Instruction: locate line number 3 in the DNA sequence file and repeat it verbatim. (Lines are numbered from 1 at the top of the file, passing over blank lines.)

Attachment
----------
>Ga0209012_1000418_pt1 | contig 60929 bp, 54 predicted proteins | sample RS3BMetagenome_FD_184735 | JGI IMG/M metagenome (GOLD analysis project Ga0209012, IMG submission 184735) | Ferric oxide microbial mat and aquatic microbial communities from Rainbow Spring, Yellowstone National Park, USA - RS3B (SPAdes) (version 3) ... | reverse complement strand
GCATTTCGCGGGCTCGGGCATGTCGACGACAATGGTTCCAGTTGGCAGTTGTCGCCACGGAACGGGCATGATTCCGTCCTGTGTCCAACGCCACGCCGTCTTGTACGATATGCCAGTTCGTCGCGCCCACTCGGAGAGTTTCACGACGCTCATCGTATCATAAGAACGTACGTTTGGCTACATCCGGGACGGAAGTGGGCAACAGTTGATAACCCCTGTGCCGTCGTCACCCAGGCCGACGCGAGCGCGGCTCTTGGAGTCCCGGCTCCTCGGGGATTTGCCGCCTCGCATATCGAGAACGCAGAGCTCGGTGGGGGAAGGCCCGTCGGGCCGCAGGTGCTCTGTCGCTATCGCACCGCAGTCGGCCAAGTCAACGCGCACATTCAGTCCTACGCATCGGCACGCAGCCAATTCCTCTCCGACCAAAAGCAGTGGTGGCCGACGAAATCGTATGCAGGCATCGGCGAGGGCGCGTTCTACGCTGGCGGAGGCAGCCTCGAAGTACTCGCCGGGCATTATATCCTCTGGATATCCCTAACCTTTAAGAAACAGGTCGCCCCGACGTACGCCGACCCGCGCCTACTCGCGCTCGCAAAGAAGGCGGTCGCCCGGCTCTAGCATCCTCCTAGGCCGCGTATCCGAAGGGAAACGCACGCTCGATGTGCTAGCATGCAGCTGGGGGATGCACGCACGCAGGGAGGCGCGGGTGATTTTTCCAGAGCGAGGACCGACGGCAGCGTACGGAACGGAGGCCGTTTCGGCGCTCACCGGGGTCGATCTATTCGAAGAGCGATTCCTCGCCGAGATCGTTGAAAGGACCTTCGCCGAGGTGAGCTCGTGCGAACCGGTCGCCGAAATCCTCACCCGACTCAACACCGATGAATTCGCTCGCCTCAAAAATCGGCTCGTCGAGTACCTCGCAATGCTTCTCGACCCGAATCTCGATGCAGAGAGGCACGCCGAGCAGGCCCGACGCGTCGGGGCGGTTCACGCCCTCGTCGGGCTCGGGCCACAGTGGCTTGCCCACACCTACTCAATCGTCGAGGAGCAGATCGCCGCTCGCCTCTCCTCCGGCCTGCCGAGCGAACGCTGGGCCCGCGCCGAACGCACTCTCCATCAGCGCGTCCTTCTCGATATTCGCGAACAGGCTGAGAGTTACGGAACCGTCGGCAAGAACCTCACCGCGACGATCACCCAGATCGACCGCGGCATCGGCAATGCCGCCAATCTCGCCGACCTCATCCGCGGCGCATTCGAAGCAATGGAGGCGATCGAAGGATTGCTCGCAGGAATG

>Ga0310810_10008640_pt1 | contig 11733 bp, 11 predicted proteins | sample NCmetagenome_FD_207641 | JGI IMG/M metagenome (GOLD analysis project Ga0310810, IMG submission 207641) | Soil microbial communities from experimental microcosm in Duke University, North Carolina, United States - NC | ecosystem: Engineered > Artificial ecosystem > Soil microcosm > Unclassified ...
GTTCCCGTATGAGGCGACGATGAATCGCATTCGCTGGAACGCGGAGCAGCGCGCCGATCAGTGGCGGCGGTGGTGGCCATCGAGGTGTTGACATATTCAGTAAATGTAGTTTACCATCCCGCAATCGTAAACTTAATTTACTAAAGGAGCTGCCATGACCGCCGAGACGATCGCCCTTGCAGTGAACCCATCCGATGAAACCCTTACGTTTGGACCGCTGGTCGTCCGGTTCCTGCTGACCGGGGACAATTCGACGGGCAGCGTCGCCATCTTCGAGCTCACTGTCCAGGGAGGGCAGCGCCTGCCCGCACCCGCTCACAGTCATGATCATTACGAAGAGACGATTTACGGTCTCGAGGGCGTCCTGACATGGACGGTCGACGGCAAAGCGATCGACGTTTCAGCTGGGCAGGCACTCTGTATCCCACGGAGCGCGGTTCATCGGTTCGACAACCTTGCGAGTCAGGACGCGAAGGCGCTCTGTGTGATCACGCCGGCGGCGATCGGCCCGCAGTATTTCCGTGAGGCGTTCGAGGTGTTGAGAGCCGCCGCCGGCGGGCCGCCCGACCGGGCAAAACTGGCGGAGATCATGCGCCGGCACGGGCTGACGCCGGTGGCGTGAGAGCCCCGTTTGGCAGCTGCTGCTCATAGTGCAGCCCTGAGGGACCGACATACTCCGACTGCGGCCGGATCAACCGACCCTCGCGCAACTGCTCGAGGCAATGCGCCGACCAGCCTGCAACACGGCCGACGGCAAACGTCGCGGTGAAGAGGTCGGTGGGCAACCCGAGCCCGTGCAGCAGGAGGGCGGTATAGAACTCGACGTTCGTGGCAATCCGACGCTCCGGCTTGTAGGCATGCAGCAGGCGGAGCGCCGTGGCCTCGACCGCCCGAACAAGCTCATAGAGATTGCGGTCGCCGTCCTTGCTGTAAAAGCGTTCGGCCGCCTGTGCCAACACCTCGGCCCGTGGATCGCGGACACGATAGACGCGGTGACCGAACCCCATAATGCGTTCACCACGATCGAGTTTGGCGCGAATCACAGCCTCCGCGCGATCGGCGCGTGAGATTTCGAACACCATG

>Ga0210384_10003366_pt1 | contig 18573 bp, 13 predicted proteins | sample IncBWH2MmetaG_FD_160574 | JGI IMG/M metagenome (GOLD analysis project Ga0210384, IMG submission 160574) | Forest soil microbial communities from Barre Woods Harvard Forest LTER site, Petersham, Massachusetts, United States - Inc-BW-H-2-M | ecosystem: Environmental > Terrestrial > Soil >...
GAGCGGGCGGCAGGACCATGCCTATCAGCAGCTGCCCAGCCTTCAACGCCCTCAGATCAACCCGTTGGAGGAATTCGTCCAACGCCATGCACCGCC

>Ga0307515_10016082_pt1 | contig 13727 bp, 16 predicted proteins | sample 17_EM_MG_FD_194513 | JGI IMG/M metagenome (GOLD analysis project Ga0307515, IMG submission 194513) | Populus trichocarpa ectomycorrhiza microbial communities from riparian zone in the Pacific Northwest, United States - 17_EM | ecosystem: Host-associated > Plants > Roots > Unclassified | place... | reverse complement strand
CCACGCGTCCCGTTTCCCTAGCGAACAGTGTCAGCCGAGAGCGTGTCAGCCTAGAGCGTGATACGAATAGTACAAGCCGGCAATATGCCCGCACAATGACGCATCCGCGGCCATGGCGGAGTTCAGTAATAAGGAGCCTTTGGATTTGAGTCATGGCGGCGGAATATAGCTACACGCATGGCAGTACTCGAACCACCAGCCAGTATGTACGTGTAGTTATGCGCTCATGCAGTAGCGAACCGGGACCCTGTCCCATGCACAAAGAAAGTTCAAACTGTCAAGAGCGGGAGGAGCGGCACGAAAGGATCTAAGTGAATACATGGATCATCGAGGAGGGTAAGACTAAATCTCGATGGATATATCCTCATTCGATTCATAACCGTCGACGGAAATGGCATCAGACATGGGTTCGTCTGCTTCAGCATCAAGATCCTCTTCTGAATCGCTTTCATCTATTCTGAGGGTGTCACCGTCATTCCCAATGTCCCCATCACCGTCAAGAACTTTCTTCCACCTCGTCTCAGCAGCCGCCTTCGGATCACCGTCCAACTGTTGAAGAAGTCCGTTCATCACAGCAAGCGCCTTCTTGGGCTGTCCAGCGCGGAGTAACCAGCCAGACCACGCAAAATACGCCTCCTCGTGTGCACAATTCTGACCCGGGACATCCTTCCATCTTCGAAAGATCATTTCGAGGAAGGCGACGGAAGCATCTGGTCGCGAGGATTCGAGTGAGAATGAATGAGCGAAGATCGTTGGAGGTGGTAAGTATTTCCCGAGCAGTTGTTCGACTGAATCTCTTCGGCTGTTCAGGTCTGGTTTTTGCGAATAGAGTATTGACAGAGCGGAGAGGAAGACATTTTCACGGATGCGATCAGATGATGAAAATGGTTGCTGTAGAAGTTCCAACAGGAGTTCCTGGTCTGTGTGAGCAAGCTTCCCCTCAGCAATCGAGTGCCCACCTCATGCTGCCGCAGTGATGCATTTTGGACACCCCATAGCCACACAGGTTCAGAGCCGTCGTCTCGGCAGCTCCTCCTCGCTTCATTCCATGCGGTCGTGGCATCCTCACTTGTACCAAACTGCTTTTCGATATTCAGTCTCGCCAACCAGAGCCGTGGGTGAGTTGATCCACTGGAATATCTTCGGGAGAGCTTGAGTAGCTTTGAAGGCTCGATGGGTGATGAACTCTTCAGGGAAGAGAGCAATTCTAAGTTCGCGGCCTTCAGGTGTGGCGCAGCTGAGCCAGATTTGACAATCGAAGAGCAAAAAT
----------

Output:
>Ga0310810_10008640_pt1 | contig 11733 bp, 11 predicted proteins | sample NCmetagenome_FD_207641 | JGI IMG/M metagenome (GOLD analysis project Ga0310810, IMG submission 207641) | Soil microbial communities from experimental microcosm in Duke University, North Carolina, United States - NC | ecosystem: Engineered > Artificial ecosystem > Soil microcosm > Unclassified ...